What changes have you made within the Republican party for blacks specifically?

They got a Republican that's not gonna let them run over blacks and get behind closed doors and pass laws that he's not gonna go out and tell people about. They know that.

How do you feel about the state of the national Republican party today?

I think President Bush is way out of line and I don't think he speaks for all Republicans. He doesn't speak for me.

I read the article you wrote opposing the war in the Jackson Free Press. There weren't many Republicans who broke ranks over the war at that time. There were very few Democrats who opposed the war at that time.

I have a radio talk show on Wednesday night and that was my whole show. I'm opposed to the war. I let the President know. I let all my Senators and Congressmen know. It's wrong to kill. We had no more right to go to the war against Iraq than I have to go to war against you. Iraq did nothing to us. Iraq was not responsible for
9/11. Sure 9/11 was bad. Sure they killed thousands of us, but how many have we killed of them? How much suffering have we caused them? Two wrongs don't make a right. We are just as wrong -- and I want to be quoted on that -- for going in and destroying innocent people as they were coming over here on 9/11. 9/11 is no comparison to what we've done over there and how we've destroyed the old world with our bombs and how we spread hate and how we took Saddam. I was totally against that. When we took Saddam's sons and showed them all over the world. It's just like they used to do to us black folks. They hung us from trees and let them take pictures of us. Same damn thing.

Did you have any reservations about voting for Bush, especially given your strong opposition to the war?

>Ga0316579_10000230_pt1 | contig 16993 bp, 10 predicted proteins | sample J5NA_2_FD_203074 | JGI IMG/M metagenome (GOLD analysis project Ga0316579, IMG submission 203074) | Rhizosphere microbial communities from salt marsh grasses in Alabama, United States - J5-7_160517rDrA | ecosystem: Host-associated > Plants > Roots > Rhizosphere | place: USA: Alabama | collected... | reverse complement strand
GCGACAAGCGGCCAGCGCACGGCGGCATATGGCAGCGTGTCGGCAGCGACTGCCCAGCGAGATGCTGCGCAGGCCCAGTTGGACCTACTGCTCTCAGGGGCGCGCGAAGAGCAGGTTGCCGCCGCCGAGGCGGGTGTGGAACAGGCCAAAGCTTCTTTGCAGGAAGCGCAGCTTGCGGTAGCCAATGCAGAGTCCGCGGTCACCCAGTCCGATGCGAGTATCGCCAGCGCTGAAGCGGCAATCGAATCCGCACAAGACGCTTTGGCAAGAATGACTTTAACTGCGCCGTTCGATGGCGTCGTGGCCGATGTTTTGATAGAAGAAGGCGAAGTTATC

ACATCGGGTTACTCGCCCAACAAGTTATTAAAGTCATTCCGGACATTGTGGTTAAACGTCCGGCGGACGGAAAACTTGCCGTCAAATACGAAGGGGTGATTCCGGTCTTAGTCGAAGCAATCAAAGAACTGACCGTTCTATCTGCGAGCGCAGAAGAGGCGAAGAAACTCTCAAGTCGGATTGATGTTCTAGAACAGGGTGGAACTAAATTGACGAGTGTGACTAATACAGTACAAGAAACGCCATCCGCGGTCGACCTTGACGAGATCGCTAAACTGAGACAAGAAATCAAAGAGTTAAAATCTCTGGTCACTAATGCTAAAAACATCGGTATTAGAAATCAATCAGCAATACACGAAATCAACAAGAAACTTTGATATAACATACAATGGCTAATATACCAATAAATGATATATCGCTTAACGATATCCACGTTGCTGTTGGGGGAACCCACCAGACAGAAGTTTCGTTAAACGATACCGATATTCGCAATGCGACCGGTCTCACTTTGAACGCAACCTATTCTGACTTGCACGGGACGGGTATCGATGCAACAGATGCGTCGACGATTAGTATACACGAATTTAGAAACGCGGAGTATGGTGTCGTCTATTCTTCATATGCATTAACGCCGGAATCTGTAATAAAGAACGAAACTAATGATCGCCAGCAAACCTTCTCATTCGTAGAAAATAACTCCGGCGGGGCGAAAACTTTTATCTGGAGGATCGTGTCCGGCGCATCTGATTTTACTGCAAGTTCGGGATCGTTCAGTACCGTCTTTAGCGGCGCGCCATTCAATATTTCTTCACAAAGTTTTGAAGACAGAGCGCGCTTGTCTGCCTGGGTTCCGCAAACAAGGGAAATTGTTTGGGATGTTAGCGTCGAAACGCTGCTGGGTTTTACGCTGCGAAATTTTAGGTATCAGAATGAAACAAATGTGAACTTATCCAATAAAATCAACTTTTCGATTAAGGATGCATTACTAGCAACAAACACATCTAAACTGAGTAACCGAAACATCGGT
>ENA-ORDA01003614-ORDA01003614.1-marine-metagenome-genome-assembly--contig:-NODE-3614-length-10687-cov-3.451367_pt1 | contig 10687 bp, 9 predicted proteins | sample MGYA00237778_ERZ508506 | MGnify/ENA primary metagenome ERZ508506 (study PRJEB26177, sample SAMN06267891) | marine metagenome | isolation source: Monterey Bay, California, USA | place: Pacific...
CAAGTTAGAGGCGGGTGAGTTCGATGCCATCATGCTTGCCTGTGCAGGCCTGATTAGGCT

It bothers me. I feel like he's not telling the truth. How can he sleep knowing that he just got hundreds of people killed or destroyed everyday? He is responsible for them being killed. He's responsible for destroying all of those beautiful buildings. That was the founding of a civilization. He destroyed them. Come on, Mr. President. How can you sleep? I'd ask him that point blank. Why don't you end this war? I pray all the time. Lord, please, let our president bring this war to an end. The United States Senate is just as guilty as Bush. They went right along with him and gave him billions to continue the war. Come on. Your gas and my gas is two or three dollars a gallon. We got poor folks, white and black, who need boxes of aspirins. I'm a veteran of two wars: World War II and the Korean War and guess what? If I need a box of aspirin today from the VA, I'd go through hell to get it. The veteran who comes home with no legs and no arms is pushed aside and can't get waited on. It's crazy. No one will say the truth. Democrats or Republicans. Reid speaks out once in a while, but they chop him up right away.

When I interview people, I bring up some of these issues, but they don't seem to care. Essentially the facts don't matter. Do you encounter that?

Oh yeah. My thing is, I don't give a damn what people think about me or what I say. To hell with what anybody thinks about me. White, black of polka dot. I'm against the war. I'm against killing. I've lost two brothers on some stupid murder by some crazy racist.

How do the Republicans respond to you when you raise these issues?

They don't really respond. They ignore me, but I'll keep saying it and they know they got one darkie that ain't gonna change. And that's me.

What do you think about the Republicans who say, we're so inclusive now. We have Condoleeza Rice and many high ranking black officials.